Cutting through the bullshit.

Sunday, 7 January 2007


After a late night and lots of rakı New Year’s Eve, Nur and I caught the 7AM bus to Istanbul to meet Ali and Ayla who were coming to visit for a fortnight. As their arrival coincided with Kurban Bayramı (Eid al-Adha), some of the sightseeing destinations were closed, but we got to Ayasofya and the Blue Mosque and the ancient cistern.

On Tuesday, we caught the ferry to Büyükada ‘Big Island’, also known as Prinkipo Island, where Trotsky lived for four years immediately after his expulsion from Russia in 1929. We took the horse and buggy ride, but didn’t bother visiting Trotsky’s house. He actually lived in two different houses, but one burnt down. I think that’s why he moved to the second. When we were there in 2004, we met a guy who told us this story: When he was a little kid, he was sick and the doctor came around. The doctor had just come from a house call to Trotsky. He told them that when he reached into his pocket to get out his stethoscope, Trotsky drew a gun on him. Which only goes to show, just because they’re really out to get you, doesn’t mean you’re not paranoid. Anyway, we managed to locate the place where Trotsky had lived. I was half expecting some kind of shrine, like Marx’s tomb in Hampstead Heath. But no, the place is rather hard to find. It’s kind of behind another place. It’s completely overgrown with weeds and prickles and has no roof or windows. It came as a bit of a relief that the Trots weren’t into that kind of fetish.

On Wednesday, they reopened Topkapı Sarayı ‘Artillery-Gate Palace’. I had never been there before. There was quite a forbidding queue to get in to the Harem section, so we just wandered around the less crowded galleries of the Treasury. It’s quite amazing how they get all those little pieces of diamonds and rubies and emeralds and stuff to fit together into patterns to decorate the sultan’s water bottle. What’s even more amazing is that people would spend their brief, miserable lives destroying their eyesight doing that kind of stuff for their oppressors. I can hardly imagine what kind of conditions the sultan’s jewelers must have worked under.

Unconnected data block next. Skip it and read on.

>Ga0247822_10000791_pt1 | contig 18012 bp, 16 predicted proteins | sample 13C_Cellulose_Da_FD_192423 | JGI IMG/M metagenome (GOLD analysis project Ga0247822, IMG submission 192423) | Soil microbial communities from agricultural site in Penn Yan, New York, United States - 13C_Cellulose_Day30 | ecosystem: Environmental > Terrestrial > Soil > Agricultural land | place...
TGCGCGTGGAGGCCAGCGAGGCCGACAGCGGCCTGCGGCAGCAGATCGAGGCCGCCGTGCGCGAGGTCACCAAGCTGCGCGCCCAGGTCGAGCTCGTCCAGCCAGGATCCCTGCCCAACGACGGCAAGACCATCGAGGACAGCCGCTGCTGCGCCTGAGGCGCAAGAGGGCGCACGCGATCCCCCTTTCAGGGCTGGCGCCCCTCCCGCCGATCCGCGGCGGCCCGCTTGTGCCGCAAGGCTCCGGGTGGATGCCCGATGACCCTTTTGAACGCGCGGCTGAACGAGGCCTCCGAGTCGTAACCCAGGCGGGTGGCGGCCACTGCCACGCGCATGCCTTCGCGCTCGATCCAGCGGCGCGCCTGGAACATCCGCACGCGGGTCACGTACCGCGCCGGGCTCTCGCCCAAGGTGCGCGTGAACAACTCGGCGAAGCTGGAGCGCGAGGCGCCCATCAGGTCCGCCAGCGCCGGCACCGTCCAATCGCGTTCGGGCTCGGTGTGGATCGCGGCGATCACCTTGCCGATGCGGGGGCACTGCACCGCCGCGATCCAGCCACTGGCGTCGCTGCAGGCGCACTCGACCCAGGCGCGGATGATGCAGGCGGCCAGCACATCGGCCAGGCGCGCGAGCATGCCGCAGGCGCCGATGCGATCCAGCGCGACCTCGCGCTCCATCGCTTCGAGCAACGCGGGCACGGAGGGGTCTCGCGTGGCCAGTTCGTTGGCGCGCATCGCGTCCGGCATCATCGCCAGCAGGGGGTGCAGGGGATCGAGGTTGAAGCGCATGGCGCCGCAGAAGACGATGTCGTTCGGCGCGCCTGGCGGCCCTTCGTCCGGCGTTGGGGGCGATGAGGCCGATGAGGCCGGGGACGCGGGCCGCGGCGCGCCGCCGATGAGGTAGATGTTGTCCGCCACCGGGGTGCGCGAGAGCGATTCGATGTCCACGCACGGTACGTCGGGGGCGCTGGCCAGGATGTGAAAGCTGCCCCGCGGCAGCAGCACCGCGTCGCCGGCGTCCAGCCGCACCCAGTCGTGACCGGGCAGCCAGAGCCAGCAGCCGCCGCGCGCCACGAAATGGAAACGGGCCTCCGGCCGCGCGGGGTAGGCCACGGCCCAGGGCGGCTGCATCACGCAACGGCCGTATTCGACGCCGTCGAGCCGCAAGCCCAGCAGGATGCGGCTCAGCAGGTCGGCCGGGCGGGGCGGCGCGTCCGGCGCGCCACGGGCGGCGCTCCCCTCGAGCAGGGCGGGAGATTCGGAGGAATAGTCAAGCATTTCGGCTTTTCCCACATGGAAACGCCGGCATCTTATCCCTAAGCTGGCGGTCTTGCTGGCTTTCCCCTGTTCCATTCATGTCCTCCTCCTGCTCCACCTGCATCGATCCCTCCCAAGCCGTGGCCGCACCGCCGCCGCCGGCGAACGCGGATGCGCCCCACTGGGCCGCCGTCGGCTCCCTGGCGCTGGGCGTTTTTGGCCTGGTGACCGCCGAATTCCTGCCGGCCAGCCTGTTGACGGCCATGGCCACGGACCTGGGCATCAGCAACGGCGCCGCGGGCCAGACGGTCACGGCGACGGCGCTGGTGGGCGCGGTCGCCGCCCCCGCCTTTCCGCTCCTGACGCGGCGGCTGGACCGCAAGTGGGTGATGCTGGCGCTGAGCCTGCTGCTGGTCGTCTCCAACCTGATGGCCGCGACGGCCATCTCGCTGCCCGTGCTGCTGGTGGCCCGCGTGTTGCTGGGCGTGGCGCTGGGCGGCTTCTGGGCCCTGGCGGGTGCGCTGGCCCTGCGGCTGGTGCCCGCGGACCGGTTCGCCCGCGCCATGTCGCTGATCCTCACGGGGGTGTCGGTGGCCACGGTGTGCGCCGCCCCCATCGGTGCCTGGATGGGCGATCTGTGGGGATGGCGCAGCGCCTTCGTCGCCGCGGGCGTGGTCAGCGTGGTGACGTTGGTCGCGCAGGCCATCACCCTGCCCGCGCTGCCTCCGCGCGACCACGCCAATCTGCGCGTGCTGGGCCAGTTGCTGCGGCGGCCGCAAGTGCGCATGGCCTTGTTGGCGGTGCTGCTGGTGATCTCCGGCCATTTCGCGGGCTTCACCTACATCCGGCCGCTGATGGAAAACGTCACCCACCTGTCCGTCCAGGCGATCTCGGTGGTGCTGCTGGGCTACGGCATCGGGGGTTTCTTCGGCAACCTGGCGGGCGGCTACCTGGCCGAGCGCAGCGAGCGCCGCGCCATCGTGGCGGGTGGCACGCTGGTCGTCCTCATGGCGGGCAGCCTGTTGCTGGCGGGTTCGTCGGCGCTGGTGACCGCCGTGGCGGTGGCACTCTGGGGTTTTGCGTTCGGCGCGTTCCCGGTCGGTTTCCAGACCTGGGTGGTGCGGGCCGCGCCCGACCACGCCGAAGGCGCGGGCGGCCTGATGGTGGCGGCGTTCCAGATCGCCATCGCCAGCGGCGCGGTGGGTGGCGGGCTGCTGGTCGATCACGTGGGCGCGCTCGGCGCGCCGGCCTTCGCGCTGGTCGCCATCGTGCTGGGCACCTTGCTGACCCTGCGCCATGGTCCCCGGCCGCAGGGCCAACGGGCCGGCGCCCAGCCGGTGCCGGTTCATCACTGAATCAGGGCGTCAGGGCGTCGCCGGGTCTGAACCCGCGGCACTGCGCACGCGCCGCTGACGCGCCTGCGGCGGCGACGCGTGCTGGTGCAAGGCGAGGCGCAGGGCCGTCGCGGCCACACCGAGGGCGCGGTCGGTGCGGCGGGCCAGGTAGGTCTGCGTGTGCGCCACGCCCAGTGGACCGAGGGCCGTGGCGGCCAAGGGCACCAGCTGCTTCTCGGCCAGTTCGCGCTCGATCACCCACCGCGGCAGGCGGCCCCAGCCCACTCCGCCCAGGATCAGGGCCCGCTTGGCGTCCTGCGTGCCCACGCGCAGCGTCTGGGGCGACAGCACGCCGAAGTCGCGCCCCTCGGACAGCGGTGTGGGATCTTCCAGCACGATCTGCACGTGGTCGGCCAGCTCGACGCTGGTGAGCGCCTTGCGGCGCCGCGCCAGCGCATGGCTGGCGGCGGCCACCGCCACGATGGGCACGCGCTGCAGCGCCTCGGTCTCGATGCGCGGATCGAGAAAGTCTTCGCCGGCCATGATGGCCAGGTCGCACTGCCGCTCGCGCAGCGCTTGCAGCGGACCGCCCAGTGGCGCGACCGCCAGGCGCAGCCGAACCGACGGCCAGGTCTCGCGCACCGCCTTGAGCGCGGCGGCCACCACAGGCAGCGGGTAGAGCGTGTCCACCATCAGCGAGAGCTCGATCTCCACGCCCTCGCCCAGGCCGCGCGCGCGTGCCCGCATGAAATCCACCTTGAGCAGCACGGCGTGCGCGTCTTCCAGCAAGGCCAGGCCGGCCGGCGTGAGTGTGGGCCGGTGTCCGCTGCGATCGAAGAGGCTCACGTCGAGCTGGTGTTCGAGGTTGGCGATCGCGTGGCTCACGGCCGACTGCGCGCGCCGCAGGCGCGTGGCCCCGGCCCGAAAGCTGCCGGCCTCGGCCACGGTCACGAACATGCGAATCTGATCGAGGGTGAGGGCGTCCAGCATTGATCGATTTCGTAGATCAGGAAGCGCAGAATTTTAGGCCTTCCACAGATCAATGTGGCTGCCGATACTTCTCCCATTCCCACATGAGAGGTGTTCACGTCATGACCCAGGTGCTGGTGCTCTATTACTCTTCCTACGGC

I once read this novel, My name is red, by Orhan Pamuk – he got the Nobel Prize for it. It’s quite a strange novel, in my limited experience of reading fiction. It’s kind of a mystery about the murder of some of the sultan’s manuscript illuminators, all narrated in the first person by a wide range of characters, including a sketch of a tree and the colour red, whence the title. There’s a lot of deliberation over whether an illuminator should allow any trace of individuality to creep into his (yes, always his) work. A difference of opinion over this momentous question appears to have been the motive. Anyway, Pamuk describes how he imagines life must have been like for those guys, and I’m sure he comes a lot closer than I could. Now doubtless paper and ink and the gold leaf and stuff they used for the illumination were real precious and all, but I expect those actually working in gold and jewels would have been outright prisoners.

I guess jeweled water bottles and ornate ceilings don’t quite fit into my aesthetic.

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